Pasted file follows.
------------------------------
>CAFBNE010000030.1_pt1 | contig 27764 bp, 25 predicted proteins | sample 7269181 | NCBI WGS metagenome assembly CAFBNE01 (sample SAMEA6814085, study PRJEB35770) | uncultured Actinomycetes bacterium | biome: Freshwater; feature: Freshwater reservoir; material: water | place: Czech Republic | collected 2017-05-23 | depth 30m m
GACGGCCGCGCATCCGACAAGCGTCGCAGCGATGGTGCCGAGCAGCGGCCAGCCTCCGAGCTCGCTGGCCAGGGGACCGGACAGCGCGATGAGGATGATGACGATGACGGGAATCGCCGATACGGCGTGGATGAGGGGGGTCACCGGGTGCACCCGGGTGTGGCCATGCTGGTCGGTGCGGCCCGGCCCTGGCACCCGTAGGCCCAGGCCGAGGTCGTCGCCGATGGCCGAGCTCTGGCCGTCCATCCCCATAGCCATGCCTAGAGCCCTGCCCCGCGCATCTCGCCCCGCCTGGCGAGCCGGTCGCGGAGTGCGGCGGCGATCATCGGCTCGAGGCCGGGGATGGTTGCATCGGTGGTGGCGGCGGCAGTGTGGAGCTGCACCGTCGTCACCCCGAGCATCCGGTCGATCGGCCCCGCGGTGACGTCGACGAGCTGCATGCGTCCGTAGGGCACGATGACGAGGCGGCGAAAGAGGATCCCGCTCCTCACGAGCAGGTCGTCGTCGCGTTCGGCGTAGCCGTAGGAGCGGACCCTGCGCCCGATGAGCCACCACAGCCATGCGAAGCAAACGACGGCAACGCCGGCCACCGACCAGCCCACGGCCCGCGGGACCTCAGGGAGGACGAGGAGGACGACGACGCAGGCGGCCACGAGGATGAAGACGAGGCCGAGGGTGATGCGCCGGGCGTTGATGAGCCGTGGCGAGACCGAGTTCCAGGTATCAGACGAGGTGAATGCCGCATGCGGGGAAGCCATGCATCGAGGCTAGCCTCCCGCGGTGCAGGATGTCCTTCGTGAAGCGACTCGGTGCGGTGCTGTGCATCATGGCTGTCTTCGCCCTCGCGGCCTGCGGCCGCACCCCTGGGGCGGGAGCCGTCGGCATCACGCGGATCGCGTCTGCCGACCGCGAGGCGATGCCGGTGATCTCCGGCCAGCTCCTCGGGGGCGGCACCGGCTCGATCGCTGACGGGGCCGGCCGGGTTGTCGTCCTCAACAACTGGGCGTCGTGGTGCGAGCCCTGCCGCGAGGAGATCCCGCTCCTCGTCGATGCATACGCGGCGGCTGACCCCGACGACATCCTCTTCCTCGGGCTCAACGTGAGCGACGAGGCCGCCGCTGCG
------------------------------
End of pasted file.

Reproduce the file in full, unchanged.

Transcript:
>CAFBNE010000030.1_pt1 | contig 27764 bp, 25 predicted proteins | sample 7269181 | NCBI WGS metagenome assembly CAFBNE01 (sample SAMEA6814085, study PRJEB35770) | uncultured Actinomycetes bacterium | biome: Freshwater; feature: Freshwater reservoir; material: water | place: Czech Republic | collected 2017-05-23 | depth 30m m
GACGGCCGCGCATCCGACAAGCGTCGCAGCGATGGTGCCGAGCAGCGGCCAGCCTCCGAGCTCGCTGGCCAGGGGACCGGACAGCGCGATGAGGATGATGACGATGACGGGAATCGCCGATACGGCGTGGATGAGGGGGGTCACCGGGTGCACCCGGGTGTGGCCATGCTGGTCGGTGCGGCCCGGCCCTGGCACCCGTAGGCCCAGGCCGAGGTCGTCGCCGATGGCCGAGCTCTGGCCGTCCATCCCCATAGCCATGCCTAGAGCCCTGCCCCGCGCATCTCGCCCCGCCTGGCGAGCCGGTCGCGGAGTGCGGCGGCGATCATCGGCTCGAGGCCGGGGATGGTTGCATCGGTGGTGGCGGCGGCAGTGTGGAGCTGCACCGTCGTCACCCCGAGCATCCGGTCGATCGGCCCCGCGGTGACGTCGACGAGCTGCATGCGTCCGTAGGGCACGATGACGAGGCGGCGAAAGAGGATCCCGCTCCTCACGAGCAGGTCGTCGTCGCGTTCGGCGTAGCCGTAGGAGCGGACCCTGCGCCCGATGAGCCACCACAGCCATGCGAAGCAAACGACGGCAACGCCGGCCACCGACCAGCCCACGGCCCGCGGGACCTCAGGGAGGACGAGGAGGACGACGACGCAGGCGGCCACGAGGATGAAGACGAGGCCGAGGGTGATGCGCCGGGCGTTGATGAGCCGTGGCGAGACCGAGTTCCAGGTATCAGACGAGGTGAATGCCGCATGCGGGGAAGCCATGCATCGAGGCTAGCCTCCCGCGGTGCAGGATGTCCTTCGTGAAGCGACTCGGTGCGGTGCTGTGCATCATGGCTGTCTTCGCCCTCGCGGCCTGCGGCCGCACCCCTGGGGCGGGAGCCGTCGGCATCACGCGGATCGCGTCTGCCGACCGCGAGGCGATGCCGGTGATCTCCGGCCAGCTCCTCGGGGGCGGCACCGGCTCGATCGCTGACGGGGCCGGCCGGGTTGTCGTCCTCAACAACTGGGCGTCGTGGTGCGAGCCCTGCCGCGAGGAGATCCCGCTCCTCGTCGATGCATACGCGGCGGCTGACCCCGACGACATCCTCTTCCTCGGGCTCAACGTGAGCGACGAGGCCGCCGCTGCG